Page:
Environmental Class Learns from the Past

On Monday, November 2, the AP Environmental Science class went on a field trip to He’eia fishpond.

On the field trip, students learned about the history of the fishpond and the traditional practices involved. “We wanted to learn more about native Hawaiian sustainability practices and to take an opportunity to give back to a piece of Hawaiian culture,” said Claire Mitchell, AP Environmental Science teacher.

Fishponds were built starting in the 14th century in Hawaii as a reliable source of food and a supplement to fishing. They were constructed on the shore from rock and coral walls, and contained sliding gates to allow small fish to swim through, while trapping bigger fish. This practice is unique to Hawaii and cannot be found anywhere else. “I had no idea how complex the fishponds are,” said Mitchell. “with double walls, [and] gates through which they can monitor inflow and outflow of water. [There is] even an area used as a fish nursery.”

After going on a tour of the He’eia fishpond, students helped carry rocks and coral to rebuild a section of the wall that had been damaged for decades. “I really liked [the field trip,]” said junior Alexa Yoo, “but we were a little unprepared for the extent of labor we had to do.”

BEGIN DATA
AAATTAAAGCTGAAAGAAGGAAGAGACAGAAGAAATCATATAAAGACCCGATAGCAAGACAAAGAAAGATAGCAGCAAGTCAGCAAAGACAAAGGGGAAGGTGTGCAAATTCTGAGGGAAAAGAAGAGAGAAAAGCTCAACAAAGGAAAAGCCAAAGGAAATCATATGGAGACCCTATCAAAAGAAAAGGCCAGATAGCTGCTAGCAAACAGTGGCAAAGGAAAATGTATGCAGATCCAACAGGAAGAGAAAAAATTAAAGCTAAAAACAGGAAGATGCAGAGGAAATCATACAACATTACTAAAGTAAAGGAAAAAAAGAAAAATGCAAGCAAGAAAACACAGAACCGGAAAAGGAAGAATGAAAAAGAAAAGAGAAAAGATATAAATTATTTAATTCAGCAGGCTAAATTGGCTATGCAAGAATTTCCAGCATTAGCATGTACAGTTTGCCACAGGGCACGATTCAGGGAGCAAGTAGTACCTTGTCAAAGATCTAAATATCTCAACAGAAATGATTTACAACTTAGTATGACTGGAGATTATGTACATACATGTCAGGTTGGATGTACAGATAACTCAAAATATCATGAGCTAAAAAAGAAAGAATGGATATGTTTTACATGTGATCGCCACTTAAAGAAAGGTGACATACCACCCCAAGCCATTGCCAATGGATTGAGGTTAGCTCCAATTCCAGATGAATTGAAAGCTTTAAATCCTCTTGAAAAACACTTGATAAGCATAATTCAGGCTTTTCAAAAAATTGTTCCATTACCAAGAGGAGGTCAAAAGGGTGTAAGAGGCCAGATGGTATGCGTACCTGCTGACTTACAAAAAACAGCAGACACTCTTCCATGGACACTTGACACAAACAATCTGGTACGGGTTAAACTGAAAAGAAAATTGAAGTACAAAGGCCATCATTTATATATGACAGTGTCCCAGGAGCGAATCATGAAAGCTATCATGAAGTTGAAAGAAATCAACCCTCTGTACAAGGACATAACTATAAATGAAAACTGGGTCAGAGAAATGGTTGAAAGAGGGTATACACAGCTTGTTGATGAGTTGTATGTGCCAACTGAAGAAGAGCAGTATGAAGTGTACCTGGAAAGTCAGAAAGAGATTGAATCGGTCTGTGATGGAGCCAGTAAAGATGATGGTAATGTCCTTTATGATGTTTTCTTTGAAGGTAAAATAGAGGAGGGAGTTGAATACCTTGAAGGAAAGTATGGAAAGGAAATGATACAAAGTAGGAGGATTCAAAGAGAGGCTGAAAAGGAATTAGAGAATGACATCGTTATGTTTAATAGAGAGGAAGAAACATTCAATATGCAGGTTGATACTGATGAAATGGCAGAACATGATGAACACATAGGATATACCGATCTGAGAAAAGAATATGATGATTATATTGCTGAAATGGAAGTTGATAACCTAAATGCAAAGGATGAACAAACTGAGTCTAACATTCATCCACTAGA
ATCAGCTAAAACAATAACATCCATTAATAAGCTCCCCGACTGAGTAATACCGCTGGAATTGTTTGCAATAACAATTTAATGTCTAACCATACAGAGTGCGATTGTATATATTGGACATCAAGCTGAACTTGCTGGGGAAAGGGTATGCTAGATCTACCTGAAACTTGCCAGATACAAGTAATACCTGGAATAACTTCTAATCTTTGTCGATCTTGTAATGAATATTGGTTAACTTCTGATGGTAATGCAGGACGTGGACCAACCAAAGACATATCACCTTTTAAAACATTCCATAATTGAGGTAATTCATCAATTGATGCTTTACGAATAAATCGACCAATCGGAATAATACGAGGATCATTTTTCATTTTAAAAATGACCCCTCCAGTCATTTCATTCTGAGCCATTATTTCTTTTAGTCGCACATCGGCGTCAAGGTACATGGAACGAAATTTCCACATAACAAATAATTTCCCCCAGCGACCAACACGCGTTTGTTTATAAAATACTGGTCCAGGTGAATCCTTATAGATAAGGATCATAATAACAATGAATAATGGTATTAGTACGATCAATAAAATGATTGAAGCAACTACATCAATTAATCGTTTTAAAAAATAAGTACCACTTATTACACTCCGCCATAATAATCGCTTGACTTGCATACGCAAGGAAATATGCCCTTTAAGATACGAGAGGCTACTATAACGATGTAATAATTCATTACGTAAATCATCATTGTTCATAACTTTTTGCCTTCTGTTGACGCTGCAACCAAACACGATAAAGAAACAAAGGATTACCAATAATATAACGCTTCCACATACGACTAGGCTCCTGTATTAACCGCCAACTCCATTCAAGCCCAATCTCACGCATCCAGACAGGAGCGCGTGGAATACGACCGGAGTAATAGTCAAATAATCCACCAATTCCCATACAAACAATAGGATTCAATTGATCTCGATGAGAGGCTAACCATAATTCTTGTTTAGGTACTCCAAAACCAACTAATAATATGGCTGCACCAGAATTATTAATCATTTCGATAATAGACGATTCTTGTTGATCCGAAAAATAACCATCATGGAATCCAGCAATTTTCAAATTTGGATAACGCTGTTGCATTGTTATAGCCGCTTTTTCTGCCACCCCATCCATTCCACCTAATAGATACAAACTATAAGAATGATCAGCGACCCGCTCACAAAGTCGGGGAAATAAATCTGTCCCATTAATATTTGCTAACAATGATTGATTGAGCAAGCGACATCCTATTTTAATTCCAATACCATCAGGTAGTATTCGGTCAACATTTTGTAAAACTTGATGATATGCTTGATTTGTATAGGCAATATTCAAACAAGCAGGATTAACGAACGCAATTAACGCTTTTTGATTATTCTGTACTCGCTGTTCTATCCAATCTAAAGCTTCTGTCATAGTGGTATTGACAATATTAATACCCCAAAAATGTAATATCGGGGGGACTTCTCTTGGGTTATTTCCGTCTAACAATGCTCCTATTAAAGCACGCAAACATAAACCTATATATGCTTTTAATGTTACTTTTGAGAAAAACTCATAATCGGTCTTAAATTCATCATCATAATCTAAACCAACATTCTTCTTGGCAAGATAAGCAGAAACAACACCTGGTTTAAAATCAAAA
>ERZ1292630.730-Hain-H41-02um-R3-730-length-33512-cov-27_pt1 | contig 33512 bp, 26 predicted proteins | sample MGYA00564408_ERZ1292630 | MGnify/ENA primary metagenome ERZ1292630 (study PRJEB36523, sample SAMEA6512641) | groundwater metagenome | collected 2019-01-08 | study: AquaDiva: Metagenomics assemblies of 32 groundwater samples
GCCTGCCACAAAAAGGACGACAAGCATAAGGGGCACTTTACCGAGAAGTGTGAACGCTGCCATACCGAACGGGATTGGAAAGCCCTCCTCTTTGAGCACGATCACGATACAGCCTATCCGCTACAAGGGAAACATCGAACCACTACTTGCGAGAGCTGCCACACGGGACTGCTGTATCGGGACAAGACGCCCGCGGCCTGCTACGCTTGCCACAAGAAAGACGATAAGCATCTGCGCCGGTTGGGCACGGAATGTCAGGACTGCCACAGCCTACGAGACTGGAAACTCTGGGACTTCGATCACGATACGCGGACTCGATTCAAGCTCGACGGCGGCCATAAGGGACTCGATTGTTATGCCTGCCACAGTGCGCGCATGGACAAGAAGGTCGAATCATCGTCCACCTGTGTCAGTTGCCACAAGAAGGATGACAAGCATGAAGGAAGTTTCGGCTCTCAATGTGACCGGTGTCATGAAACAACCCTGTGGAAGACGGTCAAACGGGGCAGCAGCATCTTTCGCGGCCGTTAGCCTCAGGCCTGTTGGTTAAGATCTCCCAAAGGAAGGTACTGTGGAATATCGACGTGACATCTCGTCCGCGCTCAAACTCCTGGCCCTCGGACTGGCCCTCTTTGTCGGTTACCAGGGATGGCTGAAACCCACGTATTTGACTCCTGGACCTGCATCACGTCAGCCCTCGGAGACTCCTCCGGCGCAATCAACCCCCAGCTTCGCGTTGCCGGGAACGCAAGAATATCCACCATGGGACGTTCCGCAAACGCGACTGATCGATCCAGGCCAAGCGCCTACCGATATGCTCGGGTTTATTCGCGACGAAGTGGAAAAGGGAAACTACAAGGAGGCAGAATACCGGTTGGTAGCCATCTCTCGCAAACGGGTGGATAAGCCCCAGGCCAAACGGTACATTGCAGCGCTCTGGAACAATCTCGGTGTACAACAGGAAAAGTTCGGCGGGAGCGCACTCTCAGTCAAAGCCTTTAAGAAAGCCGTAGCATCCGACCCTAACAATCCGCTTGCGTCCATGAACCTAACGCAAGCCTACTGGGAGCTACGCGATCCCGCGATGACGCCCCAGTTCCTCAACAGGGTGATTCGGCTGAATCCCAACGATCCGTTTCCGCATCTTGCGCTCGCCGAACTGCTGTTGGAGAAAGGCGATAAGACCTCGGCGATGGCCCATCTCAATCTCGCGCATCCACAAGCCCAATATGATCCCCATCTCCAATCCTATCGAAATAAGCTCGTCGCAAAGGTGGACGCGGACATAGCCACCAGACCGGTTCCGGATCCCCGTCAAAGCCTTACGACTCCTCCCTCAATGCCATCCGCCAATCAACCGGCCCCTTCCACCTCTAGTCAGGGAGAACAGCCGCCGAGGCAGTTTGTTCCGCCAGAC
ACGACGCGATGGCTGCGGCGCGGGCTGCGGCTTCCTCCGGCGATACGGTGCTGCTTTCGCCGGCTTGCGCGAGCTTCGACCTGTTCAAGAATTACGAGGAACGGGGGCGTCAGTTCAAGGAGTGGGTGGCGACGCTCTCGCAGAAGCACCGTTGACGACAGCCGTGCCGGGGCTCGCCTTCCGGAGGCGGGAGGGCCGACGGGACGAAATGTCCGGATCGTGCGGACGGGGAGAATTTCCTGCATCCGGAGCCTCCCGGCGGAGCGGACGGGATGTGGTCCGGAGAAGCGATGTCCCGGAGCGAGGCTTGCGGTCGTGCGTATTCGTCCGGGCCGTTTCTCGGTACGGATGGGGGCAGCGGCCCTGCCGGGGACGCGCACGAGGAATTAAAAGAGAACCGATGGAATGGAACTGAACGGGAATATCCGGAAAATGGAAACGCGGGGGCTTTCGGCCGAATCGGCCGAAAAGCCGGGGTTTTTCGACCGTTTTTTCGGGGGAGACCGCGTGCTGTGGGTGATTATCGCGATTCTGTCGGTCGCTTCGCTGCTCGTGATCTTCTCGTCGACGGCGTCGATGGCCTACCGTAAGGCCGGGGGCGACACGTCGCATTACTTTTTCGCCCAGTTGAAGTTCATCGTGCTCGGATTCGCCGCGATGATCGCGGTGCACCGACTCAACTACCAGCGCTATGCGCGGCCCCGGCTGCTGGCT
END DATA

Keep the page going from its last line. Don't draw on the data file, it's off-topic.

In their AP Environmental Science class, students were learning about modern sustainability. Although it is an outdated practice, fishpond fishing proved to be an informative model, for many modern practices have ancient roots. “We learned a lot about how the cause-and-effect theory applies to the ecological losses and gains of the fishpond,” said Yoo. “Because it’s self-sufficient, it works a lot like how many environmental systems work.”

On the field trip, fishpond staff spoke about the future of the pond. The portion of the wall the students helped fix is scheduled to become the foundation for a new hale—a small house—so that the fishpond staff can better monitor the pond’s fish population. The staff is also planning on restoring the pond in the hope that it can be used to feed their local ahupua’a, or subdivision, in the future. Mitchell said, “[This field trip] was extremely educational and gave us an opportunity to give back to the community in a really special and unique way.”

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